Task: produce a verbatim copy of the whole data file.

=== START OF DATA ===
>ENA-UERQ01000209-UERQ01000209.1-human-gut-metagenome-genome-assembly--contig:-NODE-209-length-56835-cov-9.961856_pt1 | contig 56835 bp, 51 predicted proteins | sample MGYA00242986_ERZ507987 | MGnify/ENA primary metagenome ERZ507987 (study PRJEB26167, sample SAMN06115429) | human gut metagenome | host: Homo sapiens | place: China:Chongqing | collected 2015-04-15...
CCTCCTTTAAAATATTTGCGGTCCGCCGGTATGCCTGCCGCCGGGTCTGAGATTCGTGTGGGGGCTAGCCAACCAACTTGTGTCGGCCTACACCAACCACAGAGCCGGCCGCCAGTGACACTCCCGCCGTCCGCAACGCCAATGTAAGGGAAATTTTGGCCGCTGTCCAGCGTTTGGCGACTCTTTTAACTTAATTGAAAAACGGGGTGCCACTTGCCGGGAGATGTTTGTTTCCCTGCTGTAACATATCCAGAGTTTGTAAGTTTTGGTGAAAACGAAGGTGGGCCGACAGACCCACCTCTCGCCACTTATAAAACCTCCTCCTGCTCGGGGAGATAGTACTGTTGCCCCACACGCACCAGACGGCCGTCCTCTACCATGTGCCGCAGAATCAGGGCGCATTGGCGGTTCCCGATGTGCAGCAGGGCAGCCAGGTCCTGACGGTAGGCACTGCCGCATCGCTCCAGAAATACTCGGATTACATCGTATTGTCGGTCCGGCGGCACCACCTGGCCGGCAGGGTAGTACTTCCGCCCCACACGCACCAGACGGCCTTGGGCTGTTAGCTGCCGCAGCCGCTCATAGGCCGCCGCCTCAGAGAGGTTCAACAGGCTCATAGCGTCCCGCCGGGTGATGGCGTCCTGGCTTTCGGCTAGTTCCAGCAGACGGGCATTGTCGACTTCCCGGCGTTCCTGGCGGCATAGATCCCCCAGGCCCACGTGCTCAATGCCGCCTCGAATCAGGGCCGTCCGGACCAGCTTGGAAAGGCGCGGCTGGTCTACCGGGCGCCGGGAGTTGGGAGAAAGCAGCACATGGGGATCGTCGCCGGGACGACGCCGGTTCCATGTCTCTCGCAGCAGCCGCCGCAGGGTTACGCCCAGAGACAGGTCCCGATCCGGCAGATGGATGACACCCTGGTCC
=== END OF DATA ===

>ENA-UERQ01000209-UERQ01000209.1-human-gut-metagenome-genome-assembly--contig:-NODE-209-length-56835-cov-9.961856_pt1 | contig 56835 bp, 51 predicted proteins | sample MGYA00242986_ERZ507987 | MGnify/ENA primary metagenome ERZ507987 (study PRJEB26167, sample SAMN06115429) | human gut metagenome | host: Homo sapiens | place: China:Chongqing | collected 2015-04-15...
CCTCCTTTAAAATATTTGCGGTCCGCCGGTATGCCTGCCGCCGGGTCTGAGATTCGTGTGGGGGCTAGCCAACCAACTTGTGTCGGCCTACACCAACCACAGAGCCGGCCGCCAGTGACACTCCCGCCGTCCGCAACGCCAATGTAAGGGAAATTTTGGCCGCTGTCCAGCGTTTGGCGACTCTTTTAACTTAATTGAAAAACGGGGTGCCACTTGCCGGGAGATGTTTGTTTCCCTGCTGTAACATATCCAGAGTTTGTAAGTTTTGGTGAAAACGAAGGTGGGCCGACAGACCCACCTCTCGCCACTTATAAAACCTCCTCCTGCTCGGGGAGATAGTACTGTTGCCCCACACGCACCAGACGGCCGTCCTCTACCATGTGCCGCAGAATCAGGGCGCATTGGCGGTTCCCGATGTGCAGCAGGGCAGCCAGGTCCTGACGGTAGGCACTGCCGCATCGCTCCAGAAATACTCGGATTACATCGTATTGTCGGTCCGGCGGCACCACCTGGCCGGCAGGGTAGTACTTCCGCCCCACACGCACCAGACGGCCTTGGGCTGTTAGCTGCCGCAGCCGCTCATAGGCCGCCGCCTCAGAGAGGTTCAACAGGCTCATAGCGTCCCGCCGGGTGATGGCGTCCTGGCTTTCGGCTAGTTCCAGCAGACGGGCATTGTCGACTTCCCGGCGTTCCTGGCGGCATAGATCCCCCAGGCCCACGTGCTCAATGCCGCCTCGAATCAGGGCCGTCCGGACCAGCTTGGAAAGGCGCGGCTGGTCTACCGGGCGCCGGGAGTTGGGAGAAAGCAGCACATGGGGATCGTCGCCGGGACGACGCCGGTTCCATGTCTCTCGCAGCAGCCGCCGCAGGGTTACGCCCAGAGACAGGTCCCGATCCGGCAGATGGATGACACCCTGGTCC